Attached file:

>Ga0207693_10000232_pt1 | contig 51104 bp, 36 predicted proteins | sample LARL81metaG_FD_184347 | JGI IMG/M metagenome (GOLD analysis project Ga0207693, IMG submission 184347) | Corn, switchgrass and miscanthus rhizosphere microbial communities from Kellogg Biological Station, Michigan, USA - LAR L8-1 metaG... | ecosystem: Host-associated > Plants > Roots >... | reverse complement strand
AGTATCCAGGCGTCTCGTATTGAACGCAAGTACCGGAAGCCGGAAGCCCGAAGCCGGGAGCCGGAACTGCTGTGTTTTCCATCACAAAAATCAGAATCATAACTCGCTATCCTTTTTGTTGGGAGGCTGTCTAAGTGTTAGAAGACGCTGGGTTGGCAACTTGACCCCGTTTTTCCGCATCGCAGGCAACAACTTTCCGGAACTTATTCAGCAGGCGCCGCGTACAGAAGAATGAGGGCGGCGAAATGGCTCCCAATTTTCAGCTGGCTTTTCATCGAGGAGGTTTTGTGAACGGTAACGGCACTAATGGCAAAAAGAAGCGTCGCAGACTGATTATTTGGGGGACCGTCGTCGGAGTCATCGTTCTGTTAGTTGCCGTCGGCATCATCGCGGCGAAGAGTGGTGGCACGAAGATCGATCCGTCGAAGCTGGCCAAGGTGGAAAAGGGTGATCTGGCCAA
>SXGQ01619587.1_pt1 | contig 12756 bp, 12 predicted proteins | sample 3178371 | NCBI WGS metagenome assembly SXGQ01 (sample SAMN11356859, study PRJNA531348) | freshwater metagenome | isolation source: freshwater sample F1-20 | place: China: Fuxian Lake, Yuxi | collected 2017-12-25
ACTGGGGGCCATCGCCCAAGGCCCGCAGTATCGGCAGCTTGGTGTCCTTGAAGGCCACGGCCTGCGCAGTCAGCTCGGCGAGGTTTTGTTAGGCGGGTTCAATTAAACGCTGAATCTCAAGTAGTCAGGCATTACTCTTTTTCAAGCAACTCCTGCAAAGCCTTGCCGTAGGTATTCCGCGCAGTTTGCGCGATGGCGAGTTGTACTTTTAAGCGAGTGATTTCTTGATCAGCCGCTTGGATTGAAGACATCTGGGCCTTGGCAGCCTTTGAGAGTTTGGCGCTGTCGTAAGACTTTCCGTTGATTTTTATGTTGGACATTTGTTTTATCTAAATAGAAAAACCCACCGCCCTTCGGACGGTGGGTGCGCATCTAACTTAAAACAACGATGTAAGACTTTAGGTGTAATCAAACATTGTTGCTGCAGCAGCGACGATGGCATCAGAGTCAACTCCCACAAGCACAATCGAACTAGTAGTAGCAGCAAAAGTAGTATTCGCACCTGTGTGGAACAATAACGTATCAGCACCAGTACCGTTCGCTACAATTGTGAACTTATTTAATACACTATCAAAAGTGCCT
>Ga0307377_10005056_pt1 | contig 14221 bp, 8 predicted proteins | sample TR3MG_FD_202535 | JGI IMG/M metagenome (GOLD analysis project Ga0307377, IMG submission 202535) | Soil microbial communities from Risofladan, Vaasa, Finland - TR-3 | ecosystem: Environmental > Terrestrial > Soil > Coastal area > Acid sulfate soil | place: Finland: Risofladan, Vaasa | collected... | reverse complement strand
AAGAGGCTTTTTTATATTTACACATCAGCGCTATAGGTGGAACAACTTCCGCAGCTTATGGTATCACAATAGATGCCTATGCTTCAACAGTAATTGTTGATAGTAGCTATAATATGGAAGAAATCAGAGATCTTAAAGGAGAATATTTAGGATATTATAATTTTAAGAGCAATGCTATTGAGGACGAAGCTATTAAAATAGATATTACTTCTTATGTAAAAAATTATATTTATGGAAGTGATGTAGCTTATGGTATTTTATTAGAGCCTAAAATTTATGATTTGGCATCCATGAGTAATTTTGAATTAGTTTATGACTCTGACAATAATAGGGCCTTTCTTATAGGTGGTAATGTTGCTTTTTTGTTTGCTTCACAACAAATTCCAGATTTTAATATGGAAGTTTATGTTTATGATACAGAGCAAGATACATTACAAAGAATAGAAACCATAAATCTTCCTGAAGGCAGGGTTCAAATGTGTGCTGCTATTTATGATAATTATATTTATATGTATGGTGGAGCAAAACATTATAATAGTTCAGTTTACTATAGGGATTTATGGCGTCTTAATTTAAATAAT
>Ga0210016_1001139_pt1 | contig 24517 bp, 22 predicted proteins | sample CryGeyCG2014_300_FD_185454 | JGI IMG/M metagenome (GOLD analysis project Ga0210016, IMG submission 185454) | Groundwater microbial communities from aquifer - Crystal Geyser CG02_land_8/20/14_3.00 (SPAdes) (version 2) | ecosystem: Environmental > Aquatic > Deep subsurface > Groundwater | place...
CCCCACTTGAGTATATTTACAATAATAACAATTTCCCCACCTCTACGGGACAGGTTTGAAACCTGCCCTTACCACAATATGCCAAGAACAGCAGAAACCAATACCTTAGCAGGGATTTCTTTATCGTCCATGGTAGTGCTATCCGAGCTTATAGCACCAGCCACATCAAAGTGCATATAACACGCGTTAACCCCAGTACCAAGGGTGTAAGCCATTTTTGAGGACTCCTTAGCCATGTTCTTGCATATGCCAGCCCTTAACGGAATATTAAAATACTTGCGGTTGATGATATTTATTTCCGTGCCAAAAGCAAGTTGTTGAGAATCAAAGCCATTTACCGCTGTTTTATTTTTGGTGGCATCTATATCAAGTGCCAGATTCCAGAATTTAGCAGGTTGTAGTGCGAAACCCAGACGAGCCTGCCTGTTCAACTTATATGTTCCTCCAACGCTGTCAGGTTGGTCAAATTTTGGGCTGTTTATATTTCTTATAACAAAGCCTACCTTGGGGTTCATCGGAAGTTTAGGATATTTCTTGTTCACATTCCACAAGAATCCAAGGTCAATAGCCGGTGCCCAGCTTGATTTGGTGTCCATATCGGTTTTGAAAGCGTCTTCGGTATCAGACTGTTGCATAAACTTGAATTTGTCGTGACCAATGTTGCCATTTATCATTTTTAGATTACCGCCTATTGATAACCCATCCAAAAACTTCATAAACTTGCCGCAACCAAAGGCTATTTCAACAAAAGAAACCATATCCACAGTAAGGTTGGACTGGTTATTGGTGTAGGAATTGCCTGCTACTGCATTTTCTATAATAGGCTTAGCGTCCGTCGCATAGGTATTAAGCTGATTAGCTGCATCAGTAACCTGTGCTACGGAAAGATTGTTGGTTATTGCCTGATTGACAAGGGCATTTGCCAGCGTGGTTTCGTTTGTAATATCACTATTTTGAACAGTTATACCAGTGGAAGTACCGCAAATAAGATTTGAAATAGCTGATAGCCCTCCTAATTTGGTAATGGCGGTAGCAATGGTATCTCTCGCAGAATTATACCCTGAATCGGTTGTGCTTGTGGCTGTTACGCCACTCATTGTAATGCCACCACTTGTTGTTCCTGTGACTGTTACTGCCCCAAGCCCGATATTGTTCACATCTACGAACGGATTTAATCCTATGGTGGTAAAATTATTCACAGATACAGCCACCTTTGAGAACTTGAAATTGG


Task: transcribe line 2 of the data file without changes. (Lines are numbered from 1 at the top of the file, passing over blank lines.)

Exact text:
AGTATCCAGGCGTCTCGTATTGAACGCAAGTACCGGAAGCCGGAAGCCCGAAGCCGGGAGCCGGAACTGCTGTGTTTTCCATCACAAAAATCAGAATCATAACTCGCTATCCTTTTTGTTGGGAGGCTGTCTAAGTGTTAGAAGACGCTGGGTTGGCAACTTGACCCCGTTTTTCCGCATCGCAGGCAACAACTTTCCGGAACTTATTCAGCAGGCGCCGCGTACAGAAGAATGAGGGCGGCGAAATGGCTCCCAATTTTCAGCTGGCTTTTCATCGAGGAGGTTTTGTGAACGGTAACGGCACTAATGGCAAAAAGAAGCGTCGCAGACTGATTATTTGGGGGACCGTCGTCGGAGTCATCGTTCTGTTAGTTGCCGTCGGCATCATCGCGGCGAAGAGTGGTGGCACGAAGATCGATCCGTCGAAGCTGGCCAAGGTGGAAAAGGGTGATCTGGCCAA